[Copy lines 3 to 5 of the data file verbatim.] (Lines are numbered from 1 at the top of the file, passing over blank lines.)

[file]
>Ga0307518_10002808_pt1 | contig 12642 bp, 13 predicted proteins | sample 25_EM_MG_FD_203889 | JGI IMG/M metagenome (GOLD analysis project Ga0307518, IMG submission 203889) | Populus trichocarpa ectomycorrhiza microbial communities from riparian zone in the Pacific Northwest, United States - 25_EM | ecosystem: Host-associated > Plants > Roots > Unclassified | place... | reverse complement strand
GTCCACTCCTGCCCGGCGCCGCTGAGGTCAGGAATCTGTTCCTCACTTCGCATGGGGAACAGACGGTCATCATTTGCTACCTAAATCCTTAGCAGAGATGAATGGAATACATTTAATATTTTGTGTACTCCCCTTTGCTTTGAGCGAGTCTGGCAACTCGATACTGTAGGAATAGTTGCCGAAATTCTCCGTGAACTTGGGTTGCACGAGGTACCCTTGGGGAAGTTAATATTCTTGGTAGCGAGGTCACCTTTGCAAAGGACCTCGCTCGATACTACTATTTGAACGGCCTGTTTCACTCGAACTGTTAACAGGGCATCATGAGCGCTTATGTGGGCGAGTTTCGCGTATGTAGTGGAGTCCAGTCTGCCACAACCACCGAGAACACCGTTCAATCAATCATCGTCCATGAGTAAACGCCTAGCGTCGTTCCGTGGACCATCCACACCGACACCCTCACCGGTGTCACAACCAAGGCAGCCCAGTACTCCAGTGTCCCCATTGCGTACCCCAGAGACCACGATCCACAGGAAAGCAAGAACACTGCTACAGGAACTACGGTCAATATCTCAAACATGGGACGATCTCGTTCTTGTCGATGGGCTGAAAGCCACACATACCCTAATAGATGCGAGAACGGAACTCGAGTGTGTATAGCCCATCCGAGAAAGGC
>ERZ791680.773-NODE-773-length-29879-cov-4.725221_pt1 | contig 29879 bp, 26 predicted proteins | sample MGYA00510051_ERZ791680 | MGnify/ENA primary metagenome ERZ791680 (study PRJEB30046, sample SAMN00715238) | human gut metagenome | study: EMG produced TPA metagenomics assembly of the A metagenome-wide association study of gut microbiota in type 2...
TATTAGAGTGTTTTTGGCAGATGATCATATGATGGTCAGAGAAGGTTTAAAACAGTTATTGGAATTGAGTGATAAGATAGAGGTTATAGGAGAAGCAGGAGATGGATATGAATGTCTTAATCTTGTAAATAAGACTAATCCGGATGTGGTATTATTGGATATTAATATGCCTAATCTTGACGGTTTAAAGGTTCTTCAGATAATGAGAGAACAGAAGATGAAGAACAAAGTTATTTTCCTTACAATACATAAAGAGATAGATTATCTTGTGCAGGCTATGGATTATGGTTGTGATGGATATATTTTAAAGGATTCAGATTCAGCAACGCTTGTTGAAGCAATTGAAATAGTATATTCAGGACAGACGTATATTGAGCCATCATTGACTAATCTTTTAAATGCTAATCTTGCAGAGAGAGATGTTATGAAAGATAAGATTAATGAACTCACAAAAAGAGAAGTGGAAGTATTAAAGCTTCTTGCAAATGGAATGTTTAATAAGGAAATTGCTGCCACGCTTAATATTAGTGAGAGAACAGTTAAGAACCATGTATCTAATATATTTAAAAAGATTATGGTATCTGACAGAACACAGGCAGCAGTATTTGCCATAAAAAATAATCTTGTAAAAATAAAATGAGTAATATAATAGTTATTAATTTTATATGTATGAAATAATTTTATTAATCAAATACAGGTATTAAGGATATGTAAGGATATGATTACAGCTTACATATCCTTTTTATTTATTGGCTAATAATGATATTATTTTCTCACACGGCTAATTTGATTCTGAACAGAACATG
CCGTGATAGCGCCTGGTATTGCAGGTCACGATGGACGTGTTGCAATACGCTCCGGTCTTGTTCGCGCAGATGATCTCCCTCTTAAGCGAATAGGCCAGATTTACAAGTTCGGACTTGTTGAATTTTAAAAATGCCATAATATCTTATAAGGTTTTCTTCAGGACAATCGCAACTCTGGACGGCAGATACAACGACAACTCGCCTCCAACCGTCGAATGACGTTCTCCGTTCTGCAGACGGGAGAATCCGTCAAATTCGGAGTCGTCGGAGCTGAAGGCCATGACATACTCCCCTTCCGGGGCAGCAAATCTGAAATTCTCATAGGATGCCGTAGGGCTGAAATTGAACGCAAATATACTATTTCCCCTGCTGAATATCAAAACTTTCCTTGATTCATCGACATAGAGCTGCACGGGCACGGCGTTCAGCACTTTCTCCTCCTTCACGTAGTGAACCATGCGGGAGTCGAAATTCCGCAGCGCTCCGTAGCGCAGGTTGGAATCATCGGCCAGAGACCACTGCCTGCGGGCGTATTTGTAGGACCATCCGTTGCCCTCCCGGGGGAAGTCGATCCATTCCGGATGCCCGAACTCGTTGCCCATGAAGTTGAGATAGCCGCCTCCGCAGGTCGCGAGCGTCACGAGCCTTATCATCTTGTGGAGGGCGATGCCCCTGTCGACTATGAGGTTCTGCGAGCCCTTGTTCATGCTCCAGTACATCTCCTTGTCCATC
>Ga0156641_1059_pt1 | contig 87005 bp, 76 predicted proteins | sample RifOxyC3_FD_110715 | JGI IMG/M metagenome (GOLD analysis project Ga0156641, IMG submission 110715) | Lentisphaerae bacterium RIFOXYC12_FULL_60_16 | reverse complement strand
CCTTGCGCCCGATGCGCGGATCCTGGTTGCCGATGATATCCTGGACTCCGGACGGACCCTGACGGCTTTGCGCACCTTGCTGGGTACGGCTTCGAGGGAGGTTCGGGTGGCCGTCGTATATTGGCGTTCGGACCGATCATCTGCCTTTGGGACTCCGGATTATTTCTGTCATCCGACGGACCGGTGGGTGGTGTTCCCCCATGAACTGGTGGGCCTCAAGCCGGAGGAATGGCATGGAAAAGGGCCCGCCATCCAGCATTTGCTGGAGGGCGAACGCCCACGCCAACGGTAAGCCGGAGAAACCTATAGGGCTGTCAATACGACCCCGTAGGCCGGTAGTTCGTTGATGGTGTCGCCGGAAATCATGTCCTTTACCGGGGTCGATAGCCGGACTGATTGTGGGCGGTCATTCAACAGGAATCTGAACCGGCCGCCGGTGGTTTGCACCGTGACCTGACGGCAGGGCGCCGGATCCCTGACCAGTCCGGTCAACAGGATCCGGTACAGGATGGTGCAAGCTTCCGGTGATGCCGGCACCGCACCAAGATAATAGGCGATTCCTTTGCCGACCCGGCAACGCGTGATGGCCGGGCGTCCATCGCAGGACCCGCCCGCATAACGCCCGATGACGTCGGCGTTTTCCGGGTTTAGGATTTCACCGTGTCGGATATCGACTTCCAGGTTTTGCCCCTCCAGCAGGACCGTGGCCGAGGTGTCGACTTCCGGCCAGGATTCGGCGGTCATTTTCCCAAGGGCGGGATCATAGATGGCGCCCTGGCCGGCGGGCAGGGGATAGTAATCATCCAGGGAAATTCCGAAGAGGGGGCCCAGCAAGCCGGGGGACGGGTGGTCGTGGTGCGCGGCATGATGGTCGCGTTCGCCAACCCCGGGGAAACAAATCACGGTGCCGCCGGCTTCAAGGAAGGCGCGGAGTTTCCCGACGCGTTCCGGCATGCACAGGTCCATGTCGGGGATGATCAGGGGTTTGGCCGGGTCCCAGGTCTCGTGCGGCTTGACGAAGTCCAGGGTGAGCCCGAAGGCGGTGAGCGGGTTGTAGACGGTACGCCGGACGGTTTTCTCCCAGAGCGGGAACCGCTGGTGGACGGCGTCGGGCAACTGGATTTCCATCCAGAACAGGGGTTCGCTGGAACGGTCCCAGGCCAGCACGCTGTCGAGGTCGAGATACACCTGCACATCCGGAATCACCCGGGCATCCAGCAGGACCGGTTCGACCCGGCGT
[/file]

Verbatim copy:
>ERZ791680.773-NODE-773-length-29879-cov-4.725221_pt1 | contig 29879 bp, 26 predicted proteins | sample MGYA00510051_ERZ791680 | MGnify/ENA primary metagenome ERZ791680 (study PRJEB30046, sample SAMN00715238) | human gut metagenome | study: EMG produced TPA metagenomics assembly of the A metagenome-wide association study of gut microbiota in type 2...
TATTAGAGTGTTTTTGGCAGATGATCATATGATGGTCAGAGAAGGTTTAAAACAGTTATTGGAATTGAGTGATAAGATAGAGGTTATAGGAGAAGCAGGAGATGGATATGAATGTCTTAATCTTGTAAATAAGACTAATCCGGATGTGGTATTATTGGATATTAATATGCCTAATCTTGACGGTTTAAAGGTTCTTCAGATAATGAGAGAACAGAAGATGAAGAACAAAGTTATTTTCCTTACAATACATAAAGAGATAGATTATCTTGTGCAGGCTATGGATTATGGTTGTGATGGATATATTTTAAAGGATTCAGATTCAGCAACGCTTGTTGAAGCAATTGAAATAGTATATTCAGGACAGACGTATATTGAGCCATCATTGACTAATCTTTTAAATGCTAATCTTGCAGAGAGAGATGTTATGAAAGATAAGATTAATGAACTCACAAAAAGAGAAGTGGAAGTATTAAAGCTTCTTGCAAATGGAATGTTTAATAAGGAAATTGCTGCCACGCTTAATATTAGTGAGAGAACAGTTAAGAACCATGTATCTAATATATTTAAAAAGATTATGGTATCTGACAGAACACAGGCAGCAGTATTTGCCATAAAAAATAATCTTGTAAAAATAAAATGAGTAATATAATAGTTATTAATTTTATATGTATGAAATAATTTTATTAATCAAATACAGGTATTAAGGATATGTAAGGATATGATTACAGCTTACATATCCTTTTTATTTATTGGCTAATAATGATATTATTTTCTCACACGGCTAATTTGATTCTGAACAGAACATG
CCGTGATAGCGCCTGGTATTGCAGGTCACGATGGACGTGTTGCAATACGCTCCGGTCTTGTTCGCGCAGATGATCTCCCTCTTAAGCGAATAGGCCAGATTTACAAGTTCGGACTTGTTGAATTTTAAAAATGCCATAATATCTTATAAGGTTTTCTTCAGGACAATCGCAACTCTGGACGGCAGATACAACGACAACTCGCCTCCAACCGTCGAATGACGTTCTCCGTTCTGCAGACGGGAGAATCCGTCAAATTCGGAGTCGTCGGAGCTGAAGGCCATGACATACTCCCCTTCCGGGGCAGCAAATCTGAAATTCTCATAGGATGCCGTAGGGCTGAAATTGAACGCAAATATACTATTTCCCCTGCTGAATATCAAAACTTTCCTTGATTCATCGACATAGAGCTGCACGGGCACGGCGTTCAGCACTTTCTCCTCCTTCACGTAGTGAACCATGCGGGAGTCGAAATTCCGCAGCGCTCCGTAGCGCAGGTTGGAATCATCGGCCAGAGACCACTGCCTGCGGGCGTATTTGTAGGACCATCCGTTGCCCTCCCGGGGGAAGTCGATCCATTCCGGATGCCCGAACTCGTTGCCCATGAAGTTGAGATAGCCGCCTCCGCAGGTCGCGAGCGTCACGAGCCTTATCATCTTGTGGAGGGCGATGCCCCTGTCGACTATGAGGTTCTGCGAGCCCTTGTTCATGCTCCAGTACATCTCCTTGTCCATC